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    Bulls in heap of early pain

    2015-02-21 13:00
    TJ Perenara of the Hurricanes tackles Jesse Kriel of the Bulls (Gallo Images)

    Rob Houwing, Sport24 chief writer

    Cape Town – Even before kick-off in their Super Rugby round two match against the Hurricanes at Loftus, it was easy to surmise that the people of Pretoria have serious doubts about the title potential of the Bulls’ brains trust and playing staff of 2015.

    How else do you explain that a crowd reportedly short of the 12,000-mark turned out for an attractive-looking early season clash – at least on paper – with a traditionally free-spirited New Zealand outfit boasting an All Blacks-laden backline?

    Genuine faith in the current troops is clearly in short supply, because in past years the three-time champions would have lured far more people through the turnstiles at this infant stage of the campaign in pleasantly balmy Highveld conditions. (Yes, that’s even taking into account the sacrilegious event this year of a first-up loss to arch-rivals the Stormers.)

    Don’t expect the love at Loftus to grow too considerably in the next few weeks, either, given that Pierre Spies’s side have now also botched Friday’s date against the ‘Canes 17-13, for a feeble harvest of one log point from a possible 10 thus far.

    It’s the proverbial back-foot start -- a little against the odds after some good vibes in pre-season – and the Bulls now run the considerable risk of “Fortress Loftus” being downgraded further from that status if the Sharks manage a successful derby raid next Saturday.

    Perhaps it is premature to talk of any crisis: two swift losses with 14 games still to go in ordinary season isn’t yet sufficient evidence to dispense lame-duck labels.

    The Bulls also have a whole nine fixtures all on South African soil still to negotiate before they set off on the ever-tricky trek overseas, so from that point a view the opportunity to stabilise remains fairly realistic.

    They are also entitled to bemoan a few “if onlys” from Friday’s gut-wrencher: like Grant Hattingh infuriatingly putting his left hand onto the touchline as he crashed over for what should have been the match-winning late try of a tight but largely low-quality scrap.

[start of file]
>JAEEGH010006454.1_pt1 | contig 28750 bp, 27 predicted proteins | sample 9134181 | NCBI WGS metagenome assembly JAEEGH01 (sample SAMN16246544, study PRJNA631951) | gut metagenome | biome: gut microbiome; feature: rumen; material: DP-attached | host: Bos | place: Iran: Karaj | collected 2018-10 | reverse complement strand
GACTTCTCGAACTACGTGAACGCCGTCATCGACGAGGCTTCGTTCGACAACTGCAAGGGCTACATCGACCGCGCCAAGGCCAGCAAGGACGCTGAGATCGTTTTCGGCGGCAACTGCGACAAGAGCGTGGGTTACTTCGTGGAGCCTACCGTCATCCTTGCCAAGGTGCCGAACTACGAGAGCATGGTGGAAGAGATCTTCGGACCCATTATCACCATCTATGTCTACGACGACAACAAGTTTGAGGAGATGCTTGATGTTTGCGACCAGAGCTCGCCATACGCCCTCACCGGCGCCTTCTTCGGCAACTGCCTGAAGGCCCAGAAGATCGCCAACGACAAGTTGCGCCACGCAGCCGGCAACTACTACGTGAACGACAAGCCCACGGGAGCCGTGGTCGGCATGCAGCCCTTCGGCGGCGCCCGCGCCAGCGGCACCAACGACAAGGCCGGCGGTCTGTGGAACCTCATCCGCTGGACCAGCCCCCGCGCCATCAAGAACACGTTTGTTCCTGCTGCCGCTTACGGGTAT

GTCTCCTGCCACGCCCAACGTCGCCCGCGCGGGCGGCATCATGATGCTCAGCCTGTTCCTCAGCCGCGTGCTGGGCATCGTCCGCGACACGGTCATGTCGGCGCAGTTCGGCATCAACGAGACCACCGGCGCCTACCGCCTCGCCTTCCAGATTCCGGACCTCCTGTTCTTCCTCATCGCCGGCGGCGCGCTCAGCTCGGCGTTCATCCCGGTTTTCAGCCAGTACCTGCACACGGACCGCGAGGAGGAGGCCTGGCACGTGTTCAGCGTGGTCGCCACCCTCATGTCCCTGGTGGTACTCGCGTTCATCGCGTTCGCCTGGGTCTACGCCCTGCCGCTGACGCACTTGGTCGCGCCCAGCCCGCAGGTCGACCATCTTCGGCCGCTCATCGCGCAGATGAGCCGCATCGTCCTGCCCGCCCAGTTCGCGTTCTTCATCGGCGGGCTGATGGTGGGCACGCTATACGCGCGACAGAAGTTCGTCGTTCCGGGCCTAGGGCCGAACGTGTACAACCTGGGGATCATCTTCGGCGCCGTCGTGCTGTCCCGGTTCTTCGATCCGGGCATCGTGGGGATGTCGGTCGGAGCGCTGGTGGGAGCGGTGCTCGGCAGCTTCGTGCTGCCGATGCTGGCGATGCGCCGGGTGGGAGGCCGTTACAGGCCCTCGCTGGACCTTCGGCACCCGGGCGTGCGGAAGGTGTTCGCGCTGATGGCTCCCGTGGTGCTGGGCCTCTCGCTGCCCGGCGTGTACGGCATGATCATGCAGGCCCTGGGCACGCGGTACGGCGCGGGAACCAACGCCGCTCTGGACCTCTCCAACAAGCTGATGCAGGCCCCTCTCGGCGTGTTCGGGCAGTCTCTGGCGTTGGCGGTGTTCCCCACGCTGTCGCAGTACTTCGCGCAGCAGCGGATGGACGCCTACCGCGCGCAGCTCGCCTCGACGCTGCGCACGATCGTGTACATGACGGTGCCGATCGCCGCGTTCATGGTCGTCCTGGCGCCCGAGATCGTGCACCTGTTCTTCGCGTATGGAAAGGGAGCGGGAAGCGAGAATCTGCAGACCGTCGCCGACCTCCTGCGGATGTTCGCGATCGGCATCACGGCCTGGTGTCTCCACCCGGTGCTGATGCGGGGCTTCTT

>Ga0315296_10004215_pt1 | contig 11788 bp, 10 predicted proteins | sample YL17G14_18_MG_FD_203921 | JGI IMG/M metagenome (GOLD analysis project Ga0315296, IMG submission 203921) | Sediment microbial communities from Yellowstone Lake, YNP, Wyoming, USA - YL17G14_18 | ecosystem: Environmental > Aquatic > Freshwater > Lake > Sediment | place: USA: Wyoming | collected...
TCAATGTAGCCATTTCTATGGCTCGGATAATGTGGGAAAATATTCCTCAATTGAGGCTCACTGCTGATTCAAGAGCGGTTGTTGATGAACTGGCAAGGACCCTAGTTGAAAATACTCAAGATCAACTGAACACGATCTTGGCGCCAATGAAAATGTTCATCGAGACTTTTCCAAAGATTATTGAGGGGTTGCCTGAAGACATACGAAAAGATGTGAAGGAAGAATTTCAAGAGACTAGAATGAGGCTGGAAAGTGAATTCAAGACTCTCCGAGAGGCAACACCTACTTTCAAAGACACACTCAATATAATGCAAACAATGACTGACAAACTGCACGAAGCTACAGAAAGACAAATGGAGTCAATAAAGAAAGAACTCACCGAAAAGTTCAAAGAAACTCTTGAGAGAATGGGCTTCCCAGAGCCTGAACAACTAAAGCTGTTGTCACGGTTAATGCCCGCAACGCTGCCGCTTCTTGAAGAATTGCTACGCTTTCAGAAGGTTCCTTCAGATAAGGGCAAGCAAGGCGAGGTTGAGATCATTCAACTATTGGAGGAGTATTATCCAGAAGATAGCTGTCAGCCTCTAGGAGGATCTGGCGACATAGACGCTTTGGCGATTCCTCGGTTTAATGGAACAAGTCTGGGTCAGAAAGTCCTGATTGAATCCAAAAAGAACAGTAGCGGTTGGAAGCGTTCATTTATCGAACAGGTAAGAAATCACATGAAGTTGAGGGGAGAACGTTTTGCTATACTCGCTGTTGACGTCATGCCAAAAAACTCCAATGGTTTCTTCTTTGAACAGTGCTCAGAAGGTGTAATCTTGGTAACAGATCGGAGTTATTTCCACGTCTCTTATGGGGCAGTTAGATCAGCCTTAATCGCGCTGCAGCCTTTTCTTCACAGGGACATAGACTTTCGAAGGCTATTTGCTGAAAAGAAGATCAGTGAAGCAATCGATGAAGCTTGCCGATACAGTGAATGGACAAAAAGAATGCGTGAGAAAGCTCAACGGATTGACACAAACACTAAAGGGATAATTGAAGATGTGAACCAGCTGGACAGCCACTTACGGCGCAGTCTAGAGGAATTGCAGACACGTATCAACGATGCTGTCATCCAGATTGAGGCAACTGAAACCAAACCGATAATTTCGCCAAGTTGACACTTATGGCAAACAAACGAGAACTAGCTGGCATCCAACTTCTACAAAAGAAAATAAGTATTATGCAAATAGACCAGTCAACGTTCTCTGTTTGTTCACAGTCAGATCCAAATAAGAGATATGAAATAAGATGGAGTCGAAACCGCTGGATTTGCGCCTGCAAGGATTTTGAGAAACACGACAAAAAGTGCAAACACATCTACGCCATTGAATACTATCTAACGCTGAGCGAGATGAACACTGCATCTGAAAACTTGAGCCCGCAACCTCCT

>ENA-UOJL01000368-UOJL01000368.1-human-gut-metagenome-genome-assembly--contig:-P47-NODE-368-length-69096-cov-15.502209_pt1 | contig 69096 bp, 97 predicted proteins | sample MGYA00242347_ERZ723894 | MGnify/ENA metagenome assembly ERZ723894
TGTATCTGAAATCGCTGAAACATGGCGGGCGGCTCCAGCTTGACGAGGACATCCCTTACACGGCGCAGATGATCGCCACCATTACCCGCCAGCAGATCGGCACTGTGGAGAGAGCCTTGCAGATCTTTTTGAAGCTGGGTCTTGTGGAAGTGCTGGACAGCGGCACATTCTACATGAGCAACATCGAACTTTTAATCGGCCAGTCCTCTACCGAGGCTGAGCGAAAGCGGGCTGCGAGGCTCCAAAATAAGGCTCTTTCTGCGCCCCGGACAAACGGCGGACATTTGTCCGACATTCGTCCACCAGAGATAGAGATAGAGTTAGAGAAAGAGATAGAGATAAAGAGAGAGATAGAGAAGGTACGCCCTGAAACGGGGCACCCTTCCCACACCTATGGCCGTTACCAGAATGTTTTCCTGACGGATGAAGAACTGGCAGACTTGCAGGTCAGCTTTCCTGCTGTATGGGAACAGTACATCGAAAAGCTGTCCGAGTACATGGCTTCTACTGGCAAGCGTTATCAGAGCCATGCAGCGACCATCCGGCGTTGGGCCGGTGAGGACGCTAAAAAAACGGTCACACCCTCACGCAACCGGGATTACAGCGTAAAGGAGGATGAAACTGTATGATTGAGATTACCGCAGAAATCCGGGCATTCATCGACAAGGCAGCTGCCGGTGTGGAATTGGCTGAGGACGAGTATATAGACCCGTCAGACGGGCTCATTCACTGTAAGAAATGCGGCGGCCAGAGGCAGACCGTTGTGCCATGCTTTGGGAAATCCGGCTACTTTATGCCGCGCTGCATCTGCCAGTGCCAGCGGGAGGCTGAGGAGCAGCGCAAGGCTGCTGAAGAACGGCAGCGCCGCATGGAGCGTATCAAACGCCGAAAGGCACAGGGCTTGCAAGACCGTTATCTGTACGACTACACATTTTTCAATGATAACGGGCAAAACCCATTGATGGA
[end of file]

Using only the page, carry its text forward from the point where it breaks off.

Flyhalf Handre Pollard, one of few Bulls players to enhance his reputation on the night, also whacked an upright with a long-range penalty, whilst Australian referee Andrew Lees missed some cynical bits of obstructive conduct at vital times by the visitors.

    Yet the danger remains now that by the time the Bulls do reach for their passports in mid-May, their playoffs fire may already have been virtually doused.

    The home loss to the Hurricanes, after all, may well prove down the line to have been a double negative for them: the New Zealanders are exactly the kind of team also wishing to be “thereabouts” for finals series qualification, and as captain Conrad Smith delightedly said after the final whistle: “I don’t think I’ve ever won both my two (matches) over here ... two out of Africa is a good start for us!”

    Keep in mind, in addition, that last season the Bulls hardly covered themselves in glory in Australasia, losing all four games as they missed out on the playoffs by four points in the end.

    The Bulls fatally creaked against the Hurricanes in areas many observers won’t be too surprised about at present: their broad game-plan still looks too predictable, the scrum -- and even once-famed lineout – struggled and they were woeful in trying to achieve continuity of phases, where turnovers came dime-a-dozen to the gleeful opposition.

    As former All Blacks coach and SuperSport pundit John Mitchell said candidly: “Something has to change ... the model they’ve believed in is just not working.”

    On the plus side, veteran Victor Matfield had a much more industrious match than he did against the Stormers, Lappies Labuschagne carried the ball energetically, and rookie fullback Jesse Kriel was marvellously elusive on rare occasions he was able to attack in space.

    The set-piece also improved to a noticeable degree when fit-again Dean Greyling was introduced to the loosehead prop position in the second period.

    But the greatly talented Pollard, well as he played at all-important pivot under the circumstances, is not being helped by certain woes both on his inside and immediate outside: scrumhalf Piet van Zyl lacks the tactical mastery that was once a hallmark of the great Fourie du Preez in the berth, and at No 12 Jan Serfontein has worryingly lost a fair bit of his X-factor for the time being.

    In Serfontein’s case, maybe the blunt battle-plan isn’t doing the Springbok any favours.

    If the Loftus drawing board isn’t busy over the next few days, it should be ...

    *Follow our chief writer on Twitter: @RobHouwing

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